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Variety Trial Validation: A Framework to Incorporate on-Farm Data

Published by the American Society of Agricultural and Biological Engineers, St. Joseph, Michigan

Citation:  2021 ASABE Annual International Virtual Meeting  2101206.(doi:10.13031/aim.202101206)
Keywords:   Validation, Trial, Variety, Farm, data, framework, environment, cultivar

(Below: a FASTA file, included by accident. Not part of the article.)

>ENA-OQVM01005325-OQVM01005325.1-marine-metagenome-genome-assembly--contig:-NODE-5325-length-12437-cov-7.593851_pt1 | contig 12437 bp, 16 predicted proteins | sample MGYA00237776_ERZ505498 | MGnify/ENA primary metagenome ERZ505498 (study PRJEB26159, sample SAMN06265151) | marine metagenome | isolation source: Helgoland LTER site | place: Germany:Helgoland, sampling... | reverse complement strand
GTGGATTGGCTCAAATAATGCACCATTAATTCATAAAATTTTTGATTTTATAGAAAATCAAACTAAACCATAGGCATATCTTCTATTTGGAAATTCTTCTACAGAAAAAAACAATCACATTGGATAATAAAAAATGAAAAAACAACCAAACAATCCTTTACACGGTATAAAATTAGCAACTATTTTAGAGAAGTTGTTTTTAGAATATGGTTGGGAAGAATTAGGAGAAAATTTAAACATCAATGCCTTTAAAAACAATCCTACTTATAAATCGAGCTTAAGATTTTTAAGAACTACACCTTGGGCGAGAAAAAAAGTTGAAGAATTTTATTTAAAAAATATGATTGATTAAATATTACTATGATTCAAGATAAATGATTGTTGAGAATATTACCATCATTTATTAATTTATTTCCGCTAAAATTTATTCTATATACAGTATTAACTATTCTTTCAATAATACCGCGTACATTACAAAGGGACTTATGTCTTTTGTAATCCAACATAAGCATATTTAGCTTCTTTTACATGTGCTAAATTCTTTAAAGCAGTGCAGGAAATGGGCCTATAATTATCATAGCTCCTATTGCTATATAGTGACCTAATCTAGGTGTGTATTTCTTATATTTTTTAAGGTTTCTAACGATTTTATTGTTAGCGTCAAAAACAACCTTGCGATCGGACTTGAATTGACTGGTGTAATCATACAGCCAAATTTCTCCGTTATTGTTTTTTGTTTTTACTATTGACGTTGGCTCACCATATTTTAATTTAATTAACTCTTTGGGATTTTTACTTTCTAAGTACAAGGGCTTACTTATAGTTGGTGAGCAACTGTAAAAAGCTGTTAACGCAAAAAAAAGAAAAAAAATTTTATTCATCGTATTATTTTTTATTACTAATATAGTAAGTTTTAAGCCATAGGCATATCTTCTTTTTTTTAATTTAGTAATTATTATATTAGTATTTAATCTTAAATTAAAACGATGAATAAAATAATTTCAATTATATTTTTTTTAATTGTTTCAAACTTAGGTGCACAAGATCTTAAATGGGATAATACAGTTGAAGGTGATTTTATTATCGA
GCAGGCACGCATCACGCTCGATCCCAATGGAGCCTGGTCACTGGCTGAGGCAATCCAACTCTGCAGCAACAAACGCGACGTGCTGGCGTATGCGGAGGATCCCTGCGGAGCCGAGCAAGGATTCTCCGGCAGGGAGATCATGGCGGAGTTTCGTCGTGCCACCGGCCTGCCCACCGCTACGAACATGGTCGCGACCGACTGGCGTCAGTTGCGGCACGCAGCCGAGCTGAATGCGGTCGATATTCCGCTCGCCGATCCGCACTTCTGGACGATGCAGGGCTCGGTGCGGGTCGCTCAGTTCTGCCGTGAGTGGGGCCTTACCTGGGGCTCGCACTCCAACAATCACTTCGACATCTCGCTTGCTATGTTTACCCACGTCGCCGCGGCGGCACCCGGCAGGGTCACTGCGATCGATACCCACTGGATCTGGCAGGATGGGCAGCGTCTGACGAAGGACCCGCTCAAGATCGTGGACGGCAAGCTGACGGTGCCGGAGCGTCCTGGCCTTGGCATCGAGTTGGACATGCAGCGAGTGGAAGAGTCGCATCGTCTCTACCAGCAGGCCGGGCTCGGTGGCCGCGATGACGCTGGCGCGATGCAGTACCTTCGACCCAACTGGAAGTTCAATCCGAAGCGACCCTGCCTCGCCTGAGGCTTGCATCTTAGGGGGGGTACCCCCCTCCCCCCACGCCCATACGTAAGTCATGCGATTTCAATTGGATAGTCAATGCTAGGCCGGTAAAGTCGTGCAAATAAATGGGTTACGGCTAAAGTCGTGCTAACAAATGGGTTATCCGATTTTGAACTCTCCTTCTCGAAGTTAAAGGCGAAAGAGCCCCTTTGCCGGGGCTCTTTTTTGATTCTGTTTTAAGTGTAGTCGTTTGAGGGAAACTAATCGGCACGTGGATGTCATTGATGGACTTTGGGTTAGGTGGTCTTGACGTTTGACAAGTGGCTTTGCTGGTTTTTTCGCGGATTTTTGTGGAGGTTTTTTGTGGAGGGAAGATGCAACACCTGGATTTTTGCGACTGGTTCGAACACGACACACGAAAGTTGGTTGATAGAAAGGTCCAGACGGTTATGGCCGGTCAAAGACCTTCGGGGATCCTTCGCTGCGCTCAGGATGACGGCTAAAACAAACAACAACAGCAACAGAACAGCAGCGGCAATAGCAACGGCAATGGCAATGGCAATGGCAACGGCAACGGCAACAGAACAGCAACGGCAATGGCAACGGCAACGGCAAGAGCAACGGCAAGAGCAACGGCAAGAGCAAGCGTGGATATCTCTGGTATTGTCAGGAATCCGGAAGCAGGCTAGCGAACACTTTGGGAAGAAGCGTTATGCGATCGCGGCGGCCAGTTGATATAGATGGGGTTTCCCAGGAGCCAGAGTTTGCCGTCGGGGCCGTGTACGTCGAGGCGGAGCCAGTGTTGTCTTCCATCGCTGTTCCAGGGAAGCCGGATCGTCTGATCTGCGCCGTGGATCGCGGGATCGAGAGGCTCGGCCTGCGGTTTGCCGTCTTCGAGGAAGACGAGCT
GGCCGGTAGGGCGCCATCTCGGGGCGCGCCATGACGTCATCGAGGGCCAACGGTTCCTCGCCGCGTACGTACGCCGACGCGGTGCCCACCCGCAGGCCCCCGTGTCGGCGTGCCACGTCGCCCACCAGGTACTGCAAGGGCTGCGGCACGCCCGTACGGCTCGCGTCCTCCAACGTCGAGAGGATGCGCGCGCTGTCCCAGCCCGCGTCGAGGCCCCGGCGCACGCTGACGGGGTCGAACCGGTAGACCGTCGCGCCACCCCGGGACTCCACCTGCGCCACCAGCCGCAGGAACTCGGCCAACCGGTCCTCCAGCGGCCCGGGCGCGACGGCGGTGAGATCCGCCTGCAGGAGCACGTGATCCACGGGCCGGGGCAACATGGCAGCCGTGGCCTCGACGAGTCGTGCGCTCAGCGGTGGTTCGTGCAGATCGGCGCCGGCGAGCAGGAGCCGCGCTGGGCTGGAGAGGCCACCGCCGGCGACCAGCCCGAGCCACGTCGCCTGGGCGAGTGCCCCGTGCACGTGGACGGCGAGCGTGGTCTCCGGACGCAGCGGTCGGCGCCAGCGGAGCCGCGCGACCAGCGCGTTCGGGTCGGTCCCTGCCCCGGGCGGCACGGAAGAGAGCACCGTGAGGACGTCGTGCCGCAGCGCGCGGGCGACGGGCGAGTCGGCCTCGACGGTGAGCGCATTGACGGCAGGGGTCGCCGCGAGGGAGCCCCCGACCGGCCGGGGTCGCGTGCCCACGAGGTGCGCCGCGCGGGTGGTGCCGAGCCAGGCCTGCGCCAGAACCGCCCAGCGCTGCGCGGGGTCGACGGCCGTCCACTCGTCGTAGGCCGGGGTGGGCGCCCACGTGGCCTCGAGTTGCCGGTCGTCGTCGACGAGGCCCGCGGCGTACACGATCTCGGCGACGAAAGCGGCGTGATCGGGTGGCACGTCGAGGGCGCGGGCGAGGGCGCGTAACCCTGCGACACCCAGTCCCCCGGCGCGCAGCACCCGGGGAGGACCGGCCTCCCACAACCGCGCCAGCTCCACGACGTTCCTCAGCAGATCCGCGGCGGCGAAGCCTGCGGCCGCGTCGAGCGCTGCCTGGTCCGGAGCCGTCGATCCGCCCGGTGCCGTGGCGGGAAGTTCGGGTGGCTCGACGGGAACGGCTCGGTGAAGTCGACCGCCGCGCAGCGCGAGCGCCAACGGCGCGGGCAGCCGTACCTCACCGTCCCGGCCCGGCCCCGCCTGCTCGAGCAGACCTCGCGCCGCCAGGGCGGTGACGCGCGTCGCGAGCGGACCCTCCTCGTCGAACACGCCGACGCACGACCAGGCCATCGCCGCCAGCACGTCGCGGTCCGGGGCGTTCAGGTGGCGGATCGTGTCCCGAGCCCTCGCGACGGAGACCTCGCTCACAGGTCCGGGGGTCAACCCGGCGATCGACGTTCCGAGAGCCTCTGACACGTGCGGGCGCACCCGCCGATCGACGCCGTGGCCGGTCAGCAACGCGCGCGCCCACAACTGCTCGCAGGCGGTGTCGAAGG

Variety trial validation is a framework to incorporate on-farm data. This study presents a predictive model for official cultivar trial yields, an innovative solution to the absence of cultivar selection tools based on on-farm data. Historical data indicates that cultivar selection is widely accepted to be the most important decision a farmer makes during the year. This decision establishes a maximum possible yield and quality, based on the genetic potential of the cultivar. Studies based upon the National Variety Trial Data (NCVT) from 2013-2018 indicate that the environment has a high contribution to the variability in yield. Therefore, for this study, several environmental factors were considered given their influence on yields, such as soil texture, pH, and weather data. Public databases NRCS Soil Surveys and NOAA National Climatic Data Center (RNOAA) served as the main sources of environmental data. To identify the association between environmental data and trail data a k-means cluster analysis (unsupervised clustering technique) was used to group trial data per state. The generated results were then used to train and test a predictive model, this model was then evaluated using a confusion matrix. After evaluating the prediction results of the model (for the state of Texas given 2014 information only), the model had an accuracy of 95.4% when predicting the yield at a given trial site in Texas. The 2014 cultivar trial based model was then used to predict 2015 (Texas) outcomes. The model had an accuracy of 34.4%, this percentage represents the ratio of successes generated by the model. The system compared the model‘s results against the unsupervised clustering results to generate a confusion matrix. This model can be further improved by incorporating weather data into the model. Currently, cultivar trial data does not include planting dates nor harvesting dates, therefore a method needs to be developed to predict planting dates and harvesting dates indirectly (Ex. Degree days). Then, a new predictive model can be developed to take into account weather data and obtain results based on sufficient environment data.

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